"One Night of Love." At the Carlton THE title of this skilful American picture is mysterious and misleading. If there ever was a night of love in the story. the Censor has cut it out. The tone is light, cheerful and mildly ironic ; and the film depends for its appeal chiefly on its operatic music.
- Miss Grace Moore, who plays the heroine, is new to the screen. She is one of the few sopranos who can be trusted not only to act a comedy scene but to face the ordeal of close- up photography. She has the part of an American girl who goes to Italy to study singing and is taken up by a famous maestro, Guilio Monteverdi, who believes that he has learnt from bitter experience never to mix love with work. Mary has to toil like a slave, hating it and enjoying it, while occa- sionally she receives a visit from the rich young American- a rather difficult part well played by Lyle Talbot—who wants her to marry him. The whole of this sequence, leading up to her first operatic triumphs, is lively, vivid and extremely entertaining ; and the film only becomes dramatically uncon- vincing when an old pupil of Monteverdi appears on the scene, and Mary allows jealousy to interfere with her career. After an entirely arbitrary misunderstanding she goes off t„, New York, determined to succeed alone ; but, of course, Monteverdi turns up at the critical moment to rescue her from the panic of nervousness which overcomes her when she is about to sing at the Metropolitan Opera House.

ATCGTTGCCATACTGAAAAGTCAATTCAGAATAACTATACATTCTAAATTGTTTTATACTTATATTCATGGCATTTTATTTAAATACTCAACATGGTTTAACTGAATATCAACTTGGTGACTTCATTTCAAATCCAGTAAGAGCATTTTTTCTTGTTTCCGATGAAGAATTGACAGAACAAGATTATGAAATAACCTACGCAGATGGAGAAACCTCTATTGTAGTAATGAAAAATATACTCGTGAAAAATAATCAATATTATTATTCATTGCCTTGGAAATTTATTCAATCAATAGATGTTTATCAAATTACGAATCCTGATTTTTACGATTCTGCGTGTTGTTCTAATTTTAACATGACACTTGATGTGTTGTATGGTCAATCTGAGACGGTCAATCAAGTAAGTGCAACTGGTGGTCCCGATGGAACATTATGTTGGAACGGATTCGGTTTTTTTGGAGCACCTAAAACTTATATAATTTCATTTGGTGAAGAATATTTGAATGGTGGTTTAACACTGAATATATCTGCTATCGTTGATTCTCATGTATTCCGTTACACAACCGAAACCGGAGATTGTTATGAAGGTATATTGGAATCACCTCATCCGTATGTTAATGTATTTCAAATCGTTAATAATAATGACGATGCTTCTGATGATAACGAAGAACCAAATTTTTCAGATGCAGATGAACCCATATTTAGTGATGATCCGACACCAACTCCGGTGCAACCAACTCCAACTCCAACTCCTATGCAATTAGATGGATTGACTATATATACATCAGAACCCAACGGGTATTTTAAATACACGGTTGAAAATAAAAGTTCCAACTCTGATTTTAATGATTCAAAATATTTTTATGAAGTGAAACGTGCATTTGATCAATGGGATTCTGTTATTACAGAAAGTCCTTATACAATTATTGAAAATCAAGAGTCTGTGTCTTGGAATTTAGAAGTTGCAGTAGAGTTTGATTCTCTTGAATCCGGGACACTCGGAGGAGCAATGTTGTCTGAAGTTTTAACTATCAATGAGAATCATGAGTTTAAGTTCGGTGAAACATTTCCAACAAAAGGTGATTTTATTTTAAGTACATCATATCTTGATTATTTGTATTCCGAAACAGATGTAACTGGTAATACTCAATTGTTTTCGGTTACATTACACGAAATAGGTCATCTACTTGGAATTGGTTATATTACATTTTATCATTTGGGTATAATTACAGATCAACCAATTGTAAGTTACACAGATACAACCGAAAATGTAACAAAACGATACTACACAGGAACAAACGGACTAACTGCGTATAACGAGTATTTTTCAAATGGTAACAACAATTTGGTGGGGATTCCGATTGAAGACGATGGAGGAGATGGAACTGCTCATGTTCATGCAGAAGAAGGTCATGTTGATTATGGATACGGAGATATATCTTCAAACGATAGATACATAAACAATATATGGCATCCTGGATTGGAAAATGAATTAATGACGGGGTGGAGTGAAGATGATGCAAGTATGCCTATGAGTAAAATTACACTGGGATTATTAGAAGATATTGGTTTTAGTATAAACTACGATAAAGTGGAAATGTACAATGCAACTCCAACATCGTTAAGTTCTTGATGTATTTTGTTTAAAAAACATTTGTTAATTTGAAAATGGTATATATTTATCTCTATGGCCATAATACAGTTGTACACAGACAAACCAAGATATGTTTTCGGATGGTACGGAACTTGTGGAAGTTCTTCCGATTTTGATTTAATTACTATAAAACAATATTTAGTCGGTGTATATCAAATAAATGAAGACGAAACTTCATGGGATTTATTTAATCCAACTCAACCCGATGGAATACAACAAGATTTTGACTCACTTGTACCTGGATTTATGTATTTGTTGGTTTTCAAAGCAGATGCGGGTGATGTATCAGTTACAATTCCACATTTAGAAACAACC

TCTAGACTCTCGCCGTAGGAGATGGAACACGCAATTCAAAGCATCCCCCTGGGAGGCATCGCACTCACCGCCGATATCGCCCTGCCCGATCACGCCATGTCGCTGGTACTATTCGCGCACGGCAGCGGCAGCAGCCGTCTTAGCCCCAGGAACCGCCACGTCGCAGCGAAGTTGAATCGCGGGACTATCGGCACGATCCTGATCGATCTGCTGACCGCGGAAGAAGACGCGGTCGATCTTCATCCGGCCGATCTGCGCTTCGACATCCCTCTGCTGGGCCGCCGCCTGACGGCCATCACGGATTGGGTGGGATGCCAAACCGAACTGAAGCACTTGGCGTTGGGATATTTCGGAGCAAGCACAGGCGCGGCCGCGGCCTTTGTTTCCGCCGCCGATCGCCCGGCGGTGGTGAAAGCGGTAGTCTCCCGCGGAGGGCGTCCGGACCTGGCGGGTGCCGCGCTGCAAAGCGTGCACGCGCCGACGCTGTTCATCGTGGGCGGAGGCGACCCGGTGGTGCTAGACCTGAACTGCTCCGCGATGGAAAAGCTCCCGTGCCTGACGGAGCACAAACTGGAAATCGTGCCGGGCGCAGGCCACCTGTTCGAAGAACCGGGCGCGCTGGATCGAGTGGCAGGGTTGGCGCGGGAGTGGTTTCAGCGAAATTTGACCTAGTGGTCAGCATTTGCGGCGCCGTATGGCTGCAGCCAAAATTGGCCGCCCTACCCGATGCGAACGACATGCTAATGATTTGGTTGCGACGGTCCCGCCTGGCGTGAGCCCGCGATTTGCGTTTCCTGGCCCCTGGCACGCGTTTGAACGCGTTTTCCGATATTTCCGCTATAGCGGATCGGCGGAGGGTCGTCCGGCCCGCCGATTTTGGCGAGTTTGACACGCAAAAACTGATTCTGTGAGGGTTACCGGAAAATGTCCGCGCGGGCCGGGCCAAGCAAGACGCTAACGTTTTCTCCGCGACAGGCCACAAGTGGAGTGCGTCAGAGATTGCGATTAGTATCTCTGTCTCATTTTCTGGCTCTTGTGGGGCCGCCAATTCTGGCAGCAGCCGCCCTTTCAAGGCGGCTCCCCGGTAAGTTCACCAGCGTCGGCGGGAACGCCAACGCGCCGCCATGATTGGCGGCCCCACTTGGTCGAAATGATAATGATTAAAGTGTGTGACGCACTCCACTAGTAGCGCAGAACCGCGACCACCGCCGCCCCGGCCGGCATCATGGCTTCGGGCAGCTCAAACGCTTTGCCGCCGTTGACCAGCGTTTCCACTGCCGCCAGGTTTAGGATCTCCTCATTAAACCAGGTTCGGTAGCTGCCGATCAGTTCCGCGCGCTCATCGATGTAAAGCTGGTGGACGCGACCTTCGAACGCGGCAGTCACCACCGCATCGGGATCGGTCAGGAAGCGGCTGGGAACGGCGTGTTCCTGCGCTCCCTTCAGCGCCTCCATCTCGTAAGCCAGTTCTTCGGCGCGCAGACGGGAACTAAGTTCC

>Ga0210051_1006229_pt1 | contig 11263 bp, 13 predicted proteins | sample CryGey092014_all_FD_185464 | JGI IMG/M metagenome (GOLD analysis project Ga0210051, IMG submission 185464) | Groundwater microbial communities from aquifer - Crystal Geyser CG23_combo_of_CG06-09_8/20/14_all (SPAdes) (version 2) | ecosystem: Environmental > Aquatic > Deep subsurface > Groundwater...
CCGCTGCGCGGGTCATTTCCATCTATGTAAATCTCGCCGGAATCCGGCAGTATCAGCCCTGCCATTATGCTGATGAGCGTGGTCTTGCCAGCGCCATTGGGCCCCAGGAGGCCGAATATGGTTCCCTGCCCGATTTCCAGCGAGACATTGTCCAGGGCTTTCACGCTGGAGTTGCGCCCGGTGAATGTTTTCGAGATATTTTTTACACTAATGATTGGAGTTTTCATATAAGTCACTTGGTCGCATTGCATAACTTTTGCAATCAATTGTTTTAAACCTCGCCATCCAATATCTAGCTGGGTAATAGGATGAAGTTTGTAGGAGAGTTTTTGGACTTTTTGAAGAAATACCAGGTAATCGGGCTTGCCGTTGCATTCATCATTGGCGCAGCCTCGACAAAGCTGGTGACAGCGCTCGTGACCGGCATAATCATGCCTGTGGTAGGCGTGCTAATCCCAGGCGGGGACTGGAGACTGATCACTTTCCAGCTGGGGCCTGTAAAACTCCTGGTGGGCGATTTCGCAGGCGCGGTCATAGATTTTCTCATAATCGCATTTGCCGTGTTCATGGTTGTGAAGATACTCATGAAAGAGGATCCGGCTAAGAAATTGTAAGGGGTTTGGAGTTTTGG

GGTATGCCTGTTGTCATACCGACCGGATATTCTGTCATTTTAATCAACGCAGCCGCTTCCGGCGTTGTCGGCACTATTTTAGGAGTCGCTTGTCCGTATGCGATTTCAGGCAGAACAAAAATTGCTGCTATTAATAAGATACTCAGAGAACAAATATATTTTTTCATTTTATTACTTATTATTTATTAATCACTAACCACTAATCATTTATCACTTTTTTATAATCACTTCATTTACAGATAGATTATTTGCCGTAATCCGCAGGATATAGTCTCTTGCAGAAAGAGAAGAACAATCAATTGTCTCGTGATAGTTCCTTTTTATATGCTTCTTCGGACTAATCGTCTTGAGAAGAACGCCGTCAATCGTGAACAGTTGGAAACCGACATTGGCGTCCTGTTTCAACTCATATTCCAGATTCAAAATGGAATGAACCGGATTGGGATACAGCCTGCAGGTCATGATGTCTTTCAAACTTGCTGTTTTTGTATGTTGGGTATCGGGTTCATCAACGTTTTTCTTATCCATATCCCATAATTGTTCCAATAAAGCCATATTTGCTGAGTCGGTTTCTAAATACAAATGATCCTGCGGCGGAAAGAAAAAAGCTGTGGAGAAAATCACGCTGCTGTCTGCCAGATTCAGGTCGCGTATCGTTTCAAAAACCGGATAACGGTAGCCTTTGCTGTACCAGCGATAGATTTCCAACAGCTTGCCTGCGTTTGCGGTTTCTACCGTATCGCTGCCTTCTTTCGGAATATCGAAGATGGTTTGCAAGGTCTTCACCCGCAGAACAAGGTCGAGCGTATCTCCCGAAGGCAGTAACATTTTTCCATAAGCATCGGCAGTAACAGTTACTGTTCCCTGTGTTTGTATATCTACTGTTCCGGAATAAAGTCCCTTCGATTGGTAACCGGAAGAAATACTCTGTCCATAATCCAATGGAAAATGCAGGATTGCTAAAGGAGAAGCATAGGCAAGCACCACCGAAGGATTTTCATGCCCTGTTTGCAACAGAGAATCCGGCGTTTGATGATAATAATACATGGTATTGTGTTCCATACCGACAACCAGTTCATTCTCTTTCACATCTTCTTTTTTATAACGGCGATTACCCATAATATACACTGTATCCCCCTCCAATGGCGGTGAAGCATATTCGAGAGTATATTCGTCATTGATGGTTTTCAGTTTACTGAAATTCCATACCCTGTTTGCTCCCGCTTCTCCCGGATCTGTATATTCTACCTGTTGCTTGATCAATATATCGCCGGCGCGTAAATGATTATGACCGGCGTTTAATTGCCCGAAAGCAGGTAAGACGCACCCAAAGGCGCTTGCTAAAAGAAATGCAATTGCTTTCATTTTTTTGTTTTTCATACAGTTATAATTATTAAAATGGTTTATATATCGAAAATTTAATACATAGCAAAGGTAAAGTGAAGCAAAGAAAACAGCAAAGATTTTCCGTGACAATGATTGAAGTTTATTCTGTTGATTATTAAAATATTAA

In all these episodes there is nothing very original, but the swift and polished direction of Victor Schertzinger keeps them moving with unusual energy, and the dialogue is often neatly amusing. Considerable extracts are given from Carmen and Madame Butterfly, and evidently this is not a film for those with no taste for operatic singing ; but the singing is good and the sound-recording exceptionally efficient. Certain problems have not been solved : for instance, it is artistically a mistake for the volume of the voice to remain uniform while the camera shows the singer first in gigantic close-up and then as a small figure in the stage distance. But the music is cleverly used to give a certain sparkling fluency to the story ; and the acting, throughout, is thoroughly competent.